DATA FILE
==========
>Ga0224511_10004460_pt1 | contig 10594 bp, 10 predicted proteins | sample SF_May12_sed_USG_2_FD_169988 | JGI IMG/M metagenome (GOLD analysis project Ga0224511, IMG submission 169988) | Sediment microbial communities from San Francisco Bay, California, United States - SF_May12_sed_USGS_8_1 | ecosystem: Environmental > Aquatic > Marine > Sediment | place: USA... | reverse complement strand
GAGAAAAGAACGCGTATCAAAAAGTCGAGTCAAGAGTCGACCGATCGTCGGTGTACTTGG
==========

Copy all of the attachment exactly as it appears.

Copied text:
>Ga0224511_10004460_pt1 | contig 10594 bp, 10 predicted proteins | sample SF_May12_sed_USG_2_FD_169988 | JGI IMG/M metagenome (GOLD analysis project Ga0224511, IMG submission 169988) | Sediment microbial communities from San Francisco Bay, California, United States - SF_May12_sed_USGS_8_1 | ecosystem: Environmental > Aquatic > Marine > Sediment | place: USA... | reverse complement strand
GAGAAAAGAACGCGTATCAAAAAGTCGAGTCAAGAGTCGACCGATCGTCGGTGTACTTGG